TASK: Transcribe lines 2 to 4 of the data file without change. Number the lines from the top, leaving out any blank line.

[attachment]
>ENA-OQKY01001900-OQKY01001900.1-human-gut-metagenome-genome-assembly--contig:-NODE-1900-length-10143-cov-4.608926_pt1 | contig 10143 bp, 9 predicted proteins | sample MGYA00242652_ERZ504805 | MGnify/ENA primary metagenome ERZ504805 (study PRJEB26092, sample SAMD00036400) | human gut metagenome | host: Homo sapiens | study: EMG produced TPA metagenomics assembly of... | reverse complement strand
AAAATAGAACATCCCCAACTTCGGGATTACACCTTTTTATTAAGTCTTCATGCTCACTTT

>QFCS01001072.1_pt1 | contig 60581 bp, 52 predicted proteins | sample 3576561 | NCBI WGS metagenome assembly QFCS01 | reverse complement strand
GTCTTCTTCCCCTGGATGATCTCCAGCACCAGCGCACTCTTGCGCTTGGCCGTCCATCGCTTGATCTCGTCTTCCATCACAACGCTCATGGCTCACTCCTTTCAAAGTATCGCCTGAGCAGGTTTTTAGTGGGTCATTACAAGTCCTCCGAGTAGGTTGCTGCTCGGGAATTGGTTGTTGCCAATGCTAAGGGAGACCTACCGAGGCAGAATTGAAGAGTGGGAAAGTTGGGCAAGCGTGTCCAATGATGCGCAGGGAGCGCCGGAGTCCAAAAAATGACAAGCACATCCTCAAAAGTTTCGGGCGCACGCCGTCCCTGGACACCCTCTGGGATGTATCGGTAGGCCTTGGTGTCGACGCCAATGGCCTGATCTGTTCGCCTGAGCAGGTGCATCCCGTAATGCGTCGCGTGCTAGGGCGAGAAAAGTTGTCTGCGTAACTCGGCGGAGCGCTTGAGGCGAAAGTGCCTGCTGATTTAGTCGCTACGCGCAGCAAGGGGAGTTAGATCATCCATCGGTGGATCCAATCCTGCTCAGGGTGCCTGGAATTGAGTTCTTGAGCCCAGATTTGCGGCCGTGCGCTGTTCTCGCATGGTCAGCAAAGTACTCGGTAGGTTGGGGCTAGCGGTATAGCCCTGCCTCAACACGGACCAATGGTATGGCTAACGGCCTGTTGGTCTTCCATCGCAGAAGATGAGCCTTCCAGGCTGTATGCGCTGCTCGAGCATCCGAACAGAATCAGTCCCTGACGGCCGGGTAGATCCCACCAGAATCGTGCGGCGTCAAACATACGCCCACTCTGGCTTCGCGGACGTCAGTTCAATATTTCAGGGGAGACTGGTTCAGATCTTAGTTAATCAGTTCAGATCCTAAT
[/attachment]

AAAATAGAACATCCCCAACTTCGGGATTACACCTTTTTATTAAGTCTTCATGCTCACTTT

>QFCS01001072.1_pt1 | contig 60581 bp, 52 predicted proteins | sample 3576561 | NCBI WGS metagenome assembly QFCS01 | reverse complement strand
GTCTTCTTCCCCTGGATGATCTCCAGCACCAGCGCACTCTTGCGCTTGGCCGTCCATCGCTTGATCTCGTCTTCCATCACAACGCTCATGGCTCACTCCTTTCAAAGTATCGCCTGAGCAGGTTTTTAGTGGGTCATTACAAGTCCTCCGAGTAGGTTGCTGCTCGGGAATTGGTTGTTGCCAATGCTAAGGGAGACCTACCGAGGCAGAATTGAAGAGTGGGAAAGTTGGGCAAGCGTGTCCAATGATGCGCAGGGAGCGCCGGAGTCCAAAAAATGACAAGCACATCCTCAAAAGTTTCGGGCGCACGCCGTCCCTGGACACCCTCTGGGATGTATCGGTAGGCCTTGGTGTCGACGCCAATGGCCTGATCTGTTCGCCTGAGCAGGTGCATCCCGTAATGCGTCGCGTGCTAGGGCGAGAAAAGTTGTCTGCGTAACTCGGCGGAGCGCTTGAGGCGAAAGTGCCTGCTGATTTAGTCGCTACGCGCAGCAAGGGGAGTTAGATCATCCATCGGTGGATCCAATCCTGCTCAGGGTGCCTGGAATTGAGTTCTTGAGCCCAGATTTGCGGCCGTGCGCTGTTCTCGCATGGTCAGCAAAGTACTCGGTAGGTTGGGGCTAGCGGTATAGCCCTGCCTCAACACGGACCAATGGTATGGCTAACGGCCTGTTGGTCTTCCATCGCAGAAGATGAGCCTTCCAGGCTGTATGCGCTGCTCGAGCATCCGAACAGAATCAGTCCCTGACGGCCGGGTAGATCCCACCAGAATCGTGCGGCGTCAAACATACGCCCACTCTGGCTTCGCGGACGTCAGTTCAATATTTCAGGGGAGACTGGTTCAGATCTTAGTTAATCAGTTCAGATCCTAAT